> software then you are bound to comply with the terms of the GPL, and if
> you do not then you will be in violation of the contract between us and I
> will have legal recourse against you. It's up to me to sue you, though,
> not even Richard Stallman can do so without my authority.

No, you cannot "implicitly accept the terms". The law is not that
stupid. To be bound you need to explicitly accept terms of a contract.
Thus I cannot bind you by saying "If you read this, your are committed
to paying me $100000 in exchange for my wisdom". Under copyright law, the
author has control over all copying. He can give permission to copy
under certain conditions. If the copying is done out side the terms of
those permissions, then that is a violation of copyright law ( not
contract law). It depends on the country as to whether or not copyright
law violation is a civil or criminal affair or both (In Canada it is
both). As a civil affair, it is up to the copyright holder to sue. If it
is criminal it is up to the state to bring charges.

> Copyright is an expression of the right of the creator of a work to
> control the use and distribution of that work. Nobody else has any rights

That right is right given by the state. There is no implicit or natural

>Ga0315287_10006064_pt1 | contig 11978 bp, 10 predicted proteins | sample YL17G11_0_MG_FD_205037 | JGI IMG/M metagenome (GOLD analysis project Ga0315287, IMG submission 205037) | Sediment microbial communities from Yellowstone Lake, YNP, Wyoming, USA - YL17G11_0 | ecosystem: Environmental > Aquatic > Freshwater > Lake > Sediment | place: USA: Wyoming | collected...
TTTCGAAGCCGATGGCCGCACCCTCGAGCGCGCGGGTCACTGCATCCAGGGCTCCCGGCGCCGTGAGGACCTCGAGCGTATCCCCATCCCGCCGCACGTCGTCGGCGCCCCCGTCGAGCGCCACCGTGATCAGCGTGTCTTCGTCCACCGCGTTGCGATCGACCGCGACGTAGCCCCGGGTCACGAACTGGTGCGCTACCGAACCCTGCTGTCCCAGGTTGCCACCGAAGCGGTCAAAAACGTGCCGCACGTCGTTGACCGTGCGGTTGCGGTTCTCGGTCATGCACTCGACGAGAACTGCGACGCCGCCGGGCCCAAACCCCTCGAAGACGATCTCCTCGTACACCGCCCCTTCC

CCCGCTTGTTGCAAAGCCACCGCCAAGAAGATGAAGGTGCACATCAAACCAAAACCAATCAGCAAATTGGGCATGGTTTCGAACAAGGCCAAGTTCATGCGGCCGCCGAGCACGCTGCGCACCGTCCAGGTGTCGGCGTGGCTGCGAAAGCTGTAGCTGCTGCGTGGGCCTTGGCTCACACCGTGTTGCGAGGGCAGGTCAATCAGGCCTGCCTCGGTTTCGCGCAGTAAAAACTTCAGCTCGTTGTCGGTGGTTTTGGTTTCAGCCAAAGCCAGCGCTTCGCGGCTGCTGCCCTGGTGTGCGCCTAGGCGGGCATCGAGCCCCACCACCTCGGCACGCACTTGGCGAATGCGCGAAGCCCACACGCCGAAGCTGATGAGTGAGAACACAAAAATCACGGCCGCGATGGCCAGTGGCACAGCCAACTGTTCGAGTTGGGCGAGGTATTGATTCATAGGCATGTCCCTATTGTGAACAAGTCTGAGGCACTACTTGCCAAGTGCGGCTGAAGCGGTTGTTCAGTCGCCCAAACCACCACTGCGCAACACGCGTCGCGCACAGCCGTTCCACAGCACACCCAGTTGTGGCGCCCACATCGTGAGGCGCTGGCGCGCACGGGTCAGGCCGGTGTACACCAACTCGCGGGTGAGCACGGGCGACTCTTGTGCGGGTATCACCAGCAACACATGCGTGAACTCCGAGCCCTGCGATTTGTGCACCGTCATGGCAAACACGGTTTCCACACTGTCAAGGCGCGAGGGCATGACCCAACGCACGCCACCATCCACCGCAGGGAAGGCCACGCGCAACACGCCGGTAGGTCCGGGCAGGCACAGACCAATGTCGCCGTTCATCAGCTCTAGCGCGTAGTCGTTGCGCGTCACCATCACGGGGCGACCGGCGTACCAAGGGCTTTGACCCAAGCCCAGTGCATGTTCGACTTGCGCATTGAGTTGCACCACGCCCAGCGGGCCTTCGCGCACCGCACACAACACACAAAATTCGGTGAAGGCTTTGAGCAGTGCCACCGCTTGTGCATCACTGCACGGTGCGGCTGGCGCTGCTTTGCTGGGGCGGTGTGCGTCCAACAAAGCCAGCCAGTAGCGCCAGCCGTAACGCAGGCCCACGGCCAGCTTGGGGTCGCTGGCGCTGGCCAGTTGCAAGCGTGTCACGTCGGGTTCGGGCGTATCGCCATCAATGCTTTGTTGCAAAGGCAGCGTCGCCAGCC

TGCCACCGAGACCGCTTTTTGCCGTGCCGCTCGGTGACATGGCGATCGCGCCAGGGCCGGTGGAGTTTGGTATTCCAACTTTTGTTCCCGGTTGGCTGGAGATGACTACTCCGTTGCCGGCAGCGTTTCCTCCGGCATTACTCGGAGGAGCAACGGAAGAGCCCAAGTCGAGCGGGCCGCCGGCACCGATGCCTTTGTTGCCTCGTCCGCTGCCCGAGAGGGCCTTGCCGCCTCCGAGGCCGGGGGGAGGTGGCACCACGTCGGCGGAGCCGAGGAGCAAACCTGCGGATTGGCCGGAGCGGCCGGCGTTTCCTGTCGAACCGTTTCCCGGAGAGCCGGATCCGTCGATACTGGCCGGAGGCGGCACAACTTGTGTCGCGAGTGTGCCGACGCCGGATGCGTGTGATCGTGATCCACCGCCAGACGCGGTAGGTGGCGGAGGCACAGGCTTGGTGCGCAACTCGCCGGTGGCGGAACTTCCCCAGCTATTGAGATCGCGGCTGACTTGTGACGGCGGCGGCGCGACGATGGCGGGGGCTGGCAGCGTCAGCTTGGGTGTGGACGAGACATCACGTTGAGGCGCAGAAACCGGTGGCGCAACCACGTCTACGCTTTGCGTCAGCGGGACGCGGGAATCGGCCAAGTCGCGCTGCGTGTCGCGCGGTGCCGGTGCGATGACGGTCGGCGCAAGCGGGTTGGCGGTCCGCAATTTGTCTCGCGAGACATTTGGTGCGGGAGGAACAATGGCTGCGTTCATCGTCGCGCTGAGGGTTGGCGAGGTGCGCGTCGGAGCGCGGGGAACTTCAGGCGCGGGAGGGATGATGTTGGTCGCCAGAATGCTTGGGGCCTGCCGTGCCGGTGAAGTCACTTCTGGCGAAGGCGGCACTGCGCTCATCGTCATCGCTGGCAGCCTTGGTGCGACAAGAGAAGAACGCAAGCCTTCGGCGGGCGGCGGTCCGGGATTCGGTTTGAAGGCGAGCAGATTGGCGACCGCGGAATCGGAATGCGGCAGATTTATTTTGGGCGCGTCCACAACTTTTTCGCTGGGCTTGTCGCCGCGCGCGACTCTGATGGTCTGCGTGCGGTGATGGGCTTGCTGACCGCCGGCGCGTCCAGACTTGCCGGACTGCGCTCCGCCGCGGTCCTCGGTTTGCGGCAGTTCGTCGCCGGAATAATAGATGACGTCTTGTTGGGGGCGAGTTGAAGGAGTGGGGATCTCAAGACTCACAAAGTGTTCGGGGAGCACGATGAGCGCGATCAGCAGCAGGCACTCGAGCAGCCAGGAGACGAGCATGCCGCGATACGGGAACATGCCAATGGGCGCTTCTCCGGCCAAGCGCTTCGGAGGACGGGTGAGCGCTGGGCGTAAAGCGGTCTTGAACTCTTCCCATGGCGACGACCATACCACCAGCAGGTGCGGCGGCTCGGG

law right to control copying. The state grants a monopoly to the creator
in order to encourage creation. It is a monopoly right.

> in that work unless the copyright holder licenses it. Copy rights are
> protected by civil law, not criminal law, so it is not a crime to break

That depends on the country. In some countries it is a criminal act to
violate copyright.

> another's copyright (i.e. it is not 'illegal'), but a copyright holder can
> sue someone who uses their copyright work without a licence, or who breaks
> the terms of their licence.
> These things are all interlinked, and it makes no sense to try to think of
> them as different things.

These things?
> [Disclaimer: This is also a simplification, but makes some important
> points. IANAL but this is as I understand things from SWMBO, who is.]
> Cheers,
> Daniel.
From: Tony Houghton on
In <slrnhmbe8k.jm9.unruh(a)>,
unruh <unruh(a)> wrote:

>> I'll probably have to use my hifi amp and
>> maybe use the headphone socket instead of line out so I can control the
>> analogue level, which means I'll have to use headphones or crappy
>> portable speakers to audibly monitor the digitised signal.
> What do you use now to monitor? There should be no difference.

I use my hifi amp to play the PC's sound. If I use the amp for the
turntable instead I'll have to use something else if I want to listen to
the PC's version of what it's recording while it's still recording it,
or recording the next file. It's just an inconvenience, that's all.

TH *
From: Nix on
On 30 Jan 2010, Joerg Schilling told this:

> In article <>,
> Paul Martin <pm(a)> wrote:
>>> Now one could write a wrapper program for the library which would then
>>> be called by the GUI.
>>You don't need root privileges to write to a CD or DVD writer under
> Given the fact that your other claims prove that you are missing the needed
> skills on Linux to be able to judge on this, the best fit reply would be:
> you are uninformed and thus wrong.

Gosh I wonder why nobody wants to use your software. It's really a mystery.